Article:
Construction materials

Grafton expects building material prices to continue to rise

Prices for major building materials will continue to rise next year, Gavin Slark, managing director of the owner of Woodie’s DIY Grafton Group, predicted on Wednesday.

In an interview after Grafton reported that profits for the first six months of the year hit a record € 167 million, Mr Slark said rising building material prices added 7 percent at group costs this year.

He predicted that the trend, which affected the entire industry, would continue into 2022, but added that the inflation rate appeared to be slowing.

Mr Slark noted that the prices of cement, plaster, timber and steel had risen the most this year. “Part is due to shortages of raw materials, part to supply chains. It is now much more expensive to ship products from the Far East.”

He added that European suppliers are also sending goods to the United States to take advantage of higher demand there, especially for lumber.

Grafton’s managing director confirmed that timber prices had increased “significantly” in both Ireland and Britain.

Delays in licensing have affected tree felling in the Republic, which supplies both markets, adding up to 60% to the price of many wood products, according to sawmills.

Builders affected by the increases calculate that they have added € 15,000 to the costs of building new homes.

Besides lumber, manufacturing and supply chain disruptions and increasing demand have pushed up the prices of many construction products this year.

Balancing act

Mr Slark admitted that some increases were too high for Grafton to absorb, as he handled the problem with others.

“We always have that balance between what we take on the chin and what we pass on to our customers,” he said. “But we have to keep our prices credible.”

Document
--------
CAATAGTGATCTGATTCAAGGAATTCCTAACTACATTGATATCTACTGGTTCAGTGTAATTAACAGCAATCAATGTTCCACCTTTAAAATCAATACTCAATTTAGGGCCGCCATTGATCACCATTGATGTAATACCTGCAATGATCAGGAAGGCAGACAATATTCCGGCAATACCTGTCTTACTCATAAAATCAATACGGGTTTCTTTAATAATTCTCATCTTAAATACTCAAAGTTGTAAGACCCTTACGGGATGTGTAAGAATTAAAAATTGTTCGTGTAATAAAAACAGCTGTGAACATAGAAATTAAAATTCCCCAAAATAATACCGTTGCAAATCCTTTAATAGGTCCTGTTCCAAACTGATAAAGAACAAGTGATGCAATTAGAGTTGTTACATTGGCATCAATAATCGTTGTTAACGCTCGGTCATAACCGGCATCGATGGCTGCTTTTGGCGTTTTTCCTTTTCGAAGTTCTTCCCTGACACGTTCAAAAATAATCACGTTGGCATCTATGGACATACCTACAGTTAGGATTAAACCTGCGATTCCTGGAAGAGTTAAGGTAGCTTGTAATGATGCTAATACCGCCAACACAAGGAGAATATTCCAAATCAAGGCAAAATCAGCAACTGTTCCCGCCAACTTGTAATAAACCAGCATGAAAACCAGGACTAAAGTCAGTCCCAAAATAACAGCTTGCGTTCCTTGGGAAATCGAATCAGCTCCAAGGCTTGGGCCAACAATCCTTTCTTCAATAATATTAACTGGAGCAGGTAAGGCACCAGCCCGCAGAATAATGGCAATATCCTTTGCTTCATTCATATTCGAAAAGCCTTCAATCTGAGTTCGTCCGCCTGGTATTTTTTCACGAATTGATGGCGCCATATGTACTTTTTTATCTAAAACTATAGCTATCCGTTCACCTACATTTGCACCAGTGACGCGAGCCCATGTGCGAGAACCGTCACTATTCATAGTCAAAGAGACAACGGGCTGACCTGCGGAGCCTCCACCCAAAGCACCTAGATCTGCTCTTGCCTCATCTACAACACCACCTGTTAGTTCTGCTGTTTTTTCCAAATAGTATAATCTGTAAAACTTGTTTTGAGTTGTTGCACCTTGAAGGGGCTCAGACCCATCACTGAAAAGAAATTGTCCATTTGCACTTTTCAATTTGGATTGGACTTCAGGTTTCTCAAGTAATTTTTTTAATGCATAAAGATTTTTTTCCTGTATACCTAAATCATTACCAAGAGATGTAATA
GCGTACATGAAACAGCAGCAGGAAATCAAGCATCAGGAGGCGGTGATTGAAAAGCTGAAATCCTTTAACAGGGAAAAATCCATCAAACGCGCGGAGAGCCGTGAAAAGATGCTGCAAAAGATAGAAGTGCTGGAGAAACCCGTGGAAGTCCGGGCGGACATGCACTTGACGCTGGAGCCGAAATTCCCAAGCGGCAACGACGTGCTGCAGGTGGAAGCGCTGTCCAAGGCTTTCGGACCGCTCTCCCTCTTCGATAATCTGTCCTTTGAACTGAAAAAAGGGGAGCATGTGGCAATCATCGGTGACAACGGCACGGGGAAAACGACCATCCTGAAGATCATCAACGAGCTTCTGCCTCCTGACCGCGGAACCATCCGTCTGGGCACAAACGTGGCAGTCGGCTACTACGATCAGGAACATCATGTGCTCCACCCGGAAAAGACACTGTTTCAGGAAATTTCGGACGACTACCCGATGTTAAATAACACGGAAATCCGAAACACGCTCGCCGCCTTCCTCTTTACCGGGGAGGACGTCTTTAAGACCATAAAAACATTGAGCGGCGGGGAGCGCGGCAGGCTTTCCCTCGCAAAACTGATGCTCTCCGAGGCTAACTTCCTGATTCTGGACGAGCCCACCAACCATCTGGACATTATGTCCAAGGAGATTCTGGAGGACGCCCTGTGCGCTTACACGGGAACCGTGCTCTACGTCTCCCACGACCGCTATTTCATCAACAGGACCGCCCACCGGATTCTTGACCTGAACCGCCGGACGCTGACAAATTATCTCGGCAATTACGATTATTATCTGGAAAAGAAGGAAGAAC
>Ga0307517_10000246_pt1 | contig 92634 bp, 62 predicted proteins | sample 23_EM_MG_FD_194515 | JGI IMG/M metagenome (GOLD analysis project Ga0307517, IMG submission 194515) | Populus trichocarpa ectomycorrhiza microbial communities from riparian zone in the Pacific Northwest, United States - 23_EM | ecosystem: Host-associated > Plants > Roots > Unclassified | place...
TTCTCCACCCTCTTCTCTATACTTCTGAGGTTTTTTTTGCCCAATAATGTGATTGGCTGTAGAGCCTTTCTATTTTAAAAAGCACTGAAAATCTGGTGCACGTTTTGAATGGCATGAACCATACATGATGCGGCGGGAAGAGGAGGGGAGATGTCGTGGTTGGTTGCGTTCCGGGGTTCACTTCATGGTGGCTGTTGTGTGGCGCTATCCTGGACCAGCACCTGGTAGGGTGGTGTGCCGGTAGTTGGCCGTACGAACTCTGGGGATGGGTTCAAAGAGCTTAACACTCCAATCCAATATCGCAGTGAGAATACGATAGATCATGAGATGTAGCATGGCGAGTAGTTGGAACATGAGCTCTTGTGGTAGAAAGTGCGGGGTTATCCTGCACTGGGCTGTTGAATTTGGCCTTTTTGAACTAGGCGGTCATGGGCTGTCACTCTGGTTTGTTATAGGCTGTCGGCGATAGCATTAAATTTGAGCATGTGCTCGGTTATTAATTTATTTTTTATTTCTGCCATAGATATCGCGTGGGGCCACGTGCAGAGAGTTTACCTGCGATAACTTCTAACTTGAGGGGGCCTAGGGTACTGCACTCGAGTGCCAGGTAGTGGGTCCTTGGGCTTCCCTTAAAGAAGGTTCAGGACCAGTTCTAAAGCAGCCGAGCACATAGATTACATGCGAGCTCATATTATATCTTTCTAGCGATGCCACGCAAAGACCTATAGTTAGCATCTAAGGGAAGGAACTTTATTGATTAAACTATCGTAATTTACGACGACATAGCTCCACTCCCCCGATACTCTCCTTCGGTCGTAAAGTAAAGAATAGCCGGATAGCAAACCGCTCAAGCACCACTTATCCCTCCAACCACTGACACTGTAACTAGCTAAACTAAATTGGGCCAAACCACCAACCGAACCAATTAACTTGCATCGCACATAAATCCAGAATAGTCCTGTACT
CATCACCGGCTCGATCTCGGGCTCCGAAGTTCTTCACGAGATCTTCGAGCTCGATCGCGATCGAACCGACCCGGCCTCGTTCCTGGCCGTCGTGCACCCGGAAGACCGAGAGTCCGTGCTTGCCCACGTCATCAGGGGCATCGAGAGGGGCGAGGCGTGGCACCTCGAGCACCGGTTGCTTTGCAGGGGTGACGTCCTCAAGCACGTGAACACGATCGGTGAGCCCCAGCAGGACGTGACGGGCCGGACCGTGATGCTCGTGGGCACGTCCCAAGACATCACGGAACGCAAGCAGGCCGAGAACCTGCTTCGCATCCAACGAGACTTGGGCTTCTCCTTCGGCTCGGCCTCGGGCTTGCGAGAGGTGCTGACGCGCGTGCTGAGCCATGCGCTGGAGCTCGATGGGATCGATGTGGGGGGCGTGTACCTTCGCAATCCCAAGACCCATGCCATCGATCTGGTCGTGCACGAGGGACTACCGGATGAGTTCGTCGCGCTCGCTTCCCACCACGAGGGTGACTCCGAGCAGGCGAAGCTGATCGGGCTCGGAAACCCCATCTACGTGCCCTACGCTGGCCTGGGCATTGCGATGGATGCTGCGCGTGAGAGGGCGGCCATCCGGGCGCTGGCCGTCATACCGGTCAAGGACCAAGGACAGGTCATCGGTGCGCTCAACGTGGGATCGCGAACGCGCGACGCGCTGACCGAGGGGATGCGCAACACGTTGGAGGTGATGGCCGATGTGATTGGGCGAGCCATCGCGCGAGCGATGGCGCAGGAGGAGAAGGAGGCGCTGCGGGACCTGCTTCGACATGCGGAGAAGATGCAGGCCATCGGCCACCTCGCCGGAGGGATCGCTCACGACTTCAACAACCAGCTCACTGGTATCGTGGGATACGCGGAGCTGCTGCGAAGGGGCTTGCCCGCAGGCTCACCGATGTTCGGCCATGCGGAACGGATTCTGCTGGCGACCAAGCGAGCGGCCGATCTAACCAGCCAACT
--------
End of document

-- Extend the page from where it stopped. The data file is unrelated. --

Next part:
Grafton, headquartered in Ireland, best known here as the owner of Woodie’s chain, has builders’ dealers and sourcing companies in this country, Britain and Europe.

The group said its profit before tax increased 384% to 143 million pounds sterling (166.8 million euros) in the first six months of 2021. Sales rose 46% to 1.03 billion of pounds sterling, while operating profits soared 257% to 152 million pounds.

Figures exclude results from its UK trading business, which includes Buildbase, Civils & Lintels, Timber Group and others, which Grafton is selling for £ 520million.

The sale to Huws Gray, a UK company owned by US investment giant Blackstone, is expected to be finalized by the end of February, according to Slark.

He noted that Grafton’s auditors recommended that the group therefore treat the results of the trading activity as “discontinued operations”.

Mr Slark confirmed that Grafton was likely to use some of the money from the sale to buy other businesses. “Acquisitions are an integral part of the plan for the next few years,” he said.


He pointed out that there were acquisition opportunities in Europe that would expand the group’s reach to new countries, while there were also smaller companies that could be ‘bolted’ into Grafton’s existing operations. .

Grafton recently bought out Finnish personal protective equipment manufacturer IKH for 200 million euros, giving it a first foothold in the northern European country.

Commenting on the first half results, Mr Slark noted that Woodie’s and Irish builders Chadwicks’ supplies business had a “very good performance” in the first six months of the year, despite a lockdown in the first quarter. .

He pointed out that Chadwicks’ performance came despite a construction stall that lasted the entire first quarter, while Woodie’s benefited from an increase in DIY spending.

“People were spending more time at home and more time at home,” Slark said.

Group figures show the combined Irish companies doubled their operating profit in the first half to reach £ 31million this year, from £ 15million in the same period in 2020. First half profits in 2019 were £ 23million.

Grafton will pay an interim dividend of 8.5 pence per share, earning investors £ 20.4million.

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